Skip to main content

Establishing (and re-establishing) a sense of place: musical orientation in The Sound of Music

Buy Article:

$10.35 plus tax (Refund Policy)


In the 1965 film of The Sound of Music, concepts of space and place are embedded not only in the visuals, but also in Rodgers and Hammerstein's musical score. Music itself comes to constitute a home, or alternative sense of place, for the von Trapp family. Yi-Fu Tuan's notions of the familiarity of place form the basis for a reading of this musical film: our world begins as undifferentiated space, which gradually becomes place through processes of repetition. In the genre of musical theatre, multiple levels of musical form provide a sense of orientation or place to the abstract space opened up by music: sites of internal musical repetition as well as sung and orchestral reprises. In The Sound of Music, concepts of place are performative, as the von Trapp family continually establishes and re-establishes a sense of place (a nuclear family and value system) through processes of musical reiteration.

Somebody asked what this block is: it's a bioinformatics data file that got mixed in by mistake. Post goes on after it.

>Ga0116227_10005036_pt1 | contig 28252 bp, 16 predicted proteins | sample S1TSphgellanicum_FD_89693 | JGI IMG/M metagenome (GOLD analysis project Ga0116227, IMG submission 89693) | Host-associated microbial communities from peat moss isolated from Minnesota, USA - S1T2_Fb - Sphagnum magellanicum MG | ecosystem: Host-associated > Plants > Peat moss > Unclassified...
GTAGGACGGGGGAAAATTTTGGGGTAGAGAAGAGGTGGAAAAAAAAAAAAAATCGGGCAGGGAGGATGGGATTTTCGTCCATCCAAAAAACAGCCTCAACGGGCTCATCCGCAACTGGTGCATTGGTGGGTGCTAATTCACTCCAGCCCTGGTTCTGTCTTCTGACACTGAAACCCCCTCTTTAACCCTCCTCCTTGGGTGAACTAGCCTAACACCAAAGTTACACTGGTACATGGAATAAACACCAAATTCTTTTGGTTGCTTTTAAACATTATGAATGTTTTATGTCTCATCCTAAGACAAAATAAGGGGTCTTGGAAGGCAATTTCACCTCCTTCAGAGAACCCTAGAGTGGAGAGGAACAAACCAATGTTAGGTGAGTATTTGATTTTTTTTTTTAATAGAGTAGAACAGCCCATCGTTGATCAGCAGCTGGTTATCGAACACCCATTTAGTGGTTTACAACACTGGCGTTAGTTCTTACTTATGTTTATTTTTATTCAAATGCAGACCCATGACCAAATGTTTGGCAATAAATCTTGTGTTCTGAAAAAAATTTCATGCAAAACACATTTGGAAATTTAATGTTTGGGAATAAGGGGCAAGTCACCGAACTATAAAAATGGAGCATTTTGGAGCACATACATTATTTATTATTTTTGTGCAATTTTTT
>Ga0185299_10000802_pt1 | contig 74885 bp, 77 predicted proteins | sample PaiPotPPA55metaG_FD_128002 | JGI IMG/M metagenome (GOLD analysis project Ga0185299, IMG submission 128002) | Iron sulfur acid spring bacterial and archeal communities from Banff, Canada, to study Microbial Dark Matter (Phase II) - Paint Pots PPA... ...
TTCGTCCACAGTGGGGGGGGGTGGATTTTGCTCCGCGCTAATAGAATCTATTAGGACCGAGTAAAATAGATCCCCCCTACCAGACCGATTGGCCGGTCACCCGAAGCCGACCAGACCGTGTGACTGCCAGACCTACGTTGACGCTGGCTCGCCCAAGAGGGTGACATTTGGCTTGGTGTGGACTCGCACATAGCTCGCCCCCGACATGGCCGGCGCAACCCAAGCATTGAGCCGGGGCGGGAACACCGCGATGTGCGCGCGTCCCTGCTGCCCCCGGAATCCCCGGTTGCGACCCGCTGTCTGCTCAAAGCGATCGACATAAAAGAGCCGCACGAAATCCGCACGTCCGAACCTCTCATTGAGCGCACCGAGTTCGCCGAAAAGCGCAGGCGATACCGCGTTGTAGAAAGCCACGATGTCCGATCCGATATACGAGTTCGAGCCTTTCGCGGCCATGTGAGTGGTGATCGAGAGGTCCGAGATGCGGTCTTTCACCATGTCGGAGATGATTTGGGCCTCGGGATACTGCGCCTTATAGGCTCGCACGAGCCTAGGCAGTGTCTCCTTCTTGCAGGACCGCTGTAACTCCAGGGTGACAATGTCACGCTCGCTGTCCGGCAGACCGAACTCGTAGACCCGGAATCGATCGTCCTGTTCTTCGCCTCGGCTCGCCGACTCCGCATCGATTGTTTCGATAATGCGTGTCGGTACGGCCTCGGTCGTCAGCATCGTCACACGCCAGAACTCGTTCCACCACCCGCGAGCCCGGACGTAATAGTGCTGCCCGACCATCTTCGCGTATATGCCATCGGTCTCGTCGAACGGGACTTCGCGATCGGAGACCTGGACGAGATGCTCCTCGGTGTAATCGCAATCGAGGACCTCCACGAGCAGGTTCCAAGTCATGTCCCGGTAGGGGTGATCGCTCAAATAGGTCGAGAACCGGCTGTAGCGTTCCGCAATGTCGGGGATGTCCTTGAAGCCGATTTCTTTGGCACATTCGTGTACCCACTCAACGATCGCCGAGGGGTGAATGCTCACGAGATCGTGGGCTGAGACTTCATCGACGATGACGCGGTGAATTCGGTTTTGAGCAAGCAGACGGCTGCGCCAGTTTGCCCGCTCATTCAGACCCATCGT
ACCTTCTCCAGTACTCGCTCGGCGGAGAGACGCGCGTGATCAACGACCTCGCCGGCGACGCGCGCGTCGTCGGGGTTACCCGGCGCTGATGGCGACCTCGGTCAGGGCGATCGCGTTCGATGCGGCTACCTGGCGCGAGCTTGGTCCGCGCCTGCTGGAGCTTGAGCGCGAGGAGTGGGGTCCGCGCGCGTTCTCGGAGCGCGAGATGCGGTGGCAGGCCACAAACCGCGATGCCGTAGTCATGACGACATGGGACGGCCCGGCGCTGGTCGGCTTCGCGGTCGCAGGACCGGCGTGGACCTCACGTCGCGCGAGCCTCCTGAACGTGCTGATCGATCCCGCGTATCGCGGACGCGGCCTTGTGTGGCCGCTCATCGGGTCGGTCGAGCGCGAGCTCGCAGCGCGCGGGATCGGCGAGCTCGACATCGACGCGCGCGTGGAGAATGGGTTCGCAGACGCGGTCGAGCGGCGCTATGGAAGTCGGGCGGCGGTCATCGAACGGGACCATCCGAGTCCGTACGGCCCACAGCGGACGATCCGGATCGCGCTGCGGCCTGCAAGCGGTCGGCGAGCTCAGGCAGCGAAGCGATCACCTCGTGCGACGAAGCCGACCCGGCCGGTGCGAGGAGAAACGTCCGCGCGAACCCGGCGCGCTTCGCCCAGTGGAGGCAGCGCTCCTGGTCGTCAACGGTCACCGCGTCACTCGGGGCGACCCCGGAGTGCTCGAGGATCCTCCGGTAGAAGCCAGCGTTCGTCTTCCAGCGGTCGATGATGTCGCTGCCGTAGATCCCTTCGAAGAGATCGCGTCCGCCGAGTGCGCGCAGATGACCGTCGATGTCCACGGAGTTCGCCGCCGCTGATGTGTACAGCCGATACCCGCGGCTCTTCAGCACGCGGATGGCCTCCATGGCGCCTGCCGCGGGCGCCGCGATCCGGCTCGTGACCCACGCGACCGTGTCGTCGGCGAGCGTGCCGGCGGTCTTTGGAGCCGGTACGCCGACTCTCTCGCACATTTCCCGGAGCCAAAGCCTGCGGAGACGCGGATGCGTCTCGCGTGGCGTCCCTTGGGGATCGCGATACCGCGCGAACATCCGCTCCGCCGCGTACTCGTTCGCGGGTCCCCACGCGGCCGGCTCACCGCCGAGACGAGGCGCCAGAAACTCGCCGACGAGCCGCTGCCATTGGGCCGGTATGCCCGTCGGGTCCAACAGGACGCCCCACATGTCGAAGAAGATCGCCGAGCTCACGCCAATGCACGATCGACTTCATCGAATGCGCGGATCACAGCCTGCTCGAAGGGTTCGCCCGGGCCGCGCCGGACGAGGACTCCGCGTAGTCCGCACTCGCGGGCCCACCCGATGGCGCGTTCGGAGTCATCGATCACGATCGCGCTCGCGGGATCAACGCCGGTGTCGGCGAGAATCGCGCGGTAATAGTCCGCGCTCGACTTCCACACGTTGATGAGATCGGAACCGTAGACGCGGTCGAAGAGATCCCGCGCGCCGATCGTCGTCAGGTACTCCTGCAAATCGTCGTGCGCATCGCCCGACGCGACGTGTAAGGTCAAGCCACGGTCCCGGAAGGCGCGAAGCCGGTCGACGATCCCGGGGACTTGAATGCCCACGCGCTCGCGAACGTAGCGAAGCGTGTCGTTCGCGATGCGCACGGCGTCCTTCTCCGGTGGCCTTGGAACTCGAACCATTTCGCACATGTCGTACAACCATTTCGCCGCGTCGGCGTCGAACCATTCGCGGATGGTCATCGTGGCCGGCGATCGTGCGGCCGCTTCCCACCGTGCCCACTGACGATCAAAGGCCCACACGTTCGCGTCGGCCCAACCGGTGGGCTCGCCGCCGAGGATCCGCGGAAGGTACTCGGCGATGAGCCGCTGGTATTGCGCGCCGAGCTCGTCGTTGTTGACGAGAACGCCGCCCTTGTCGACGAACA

Keywords: music; place; repetition; reprise; sound; space

Document Type: Research Article


Affiliations: University of California, Los Angeles.

Publication date: December 1, 2009

More about this publication?
  • Studies in Musical Theatre is a refereed journal which considers areas of live performance that use vocal and instrumental music in conjunction with theatrical performance as a principal part of their expressive language.
  • Editorial Board
  • Information for Authors
  • Subscribe to this Title
  • Ingenta Connect is not responsible for the content or availability of external websites

Access Key

Free Content
Free content
New Content
New content
Open Access Content
Open access content
Subscribed Content
Subscribed content
Free Trial Content
Free trial content
Cookie Policy
Cookie Policy
Ingenta Connect website makes use of cookies so as to keep track of data that you have filled in. I am Happy with this Find out more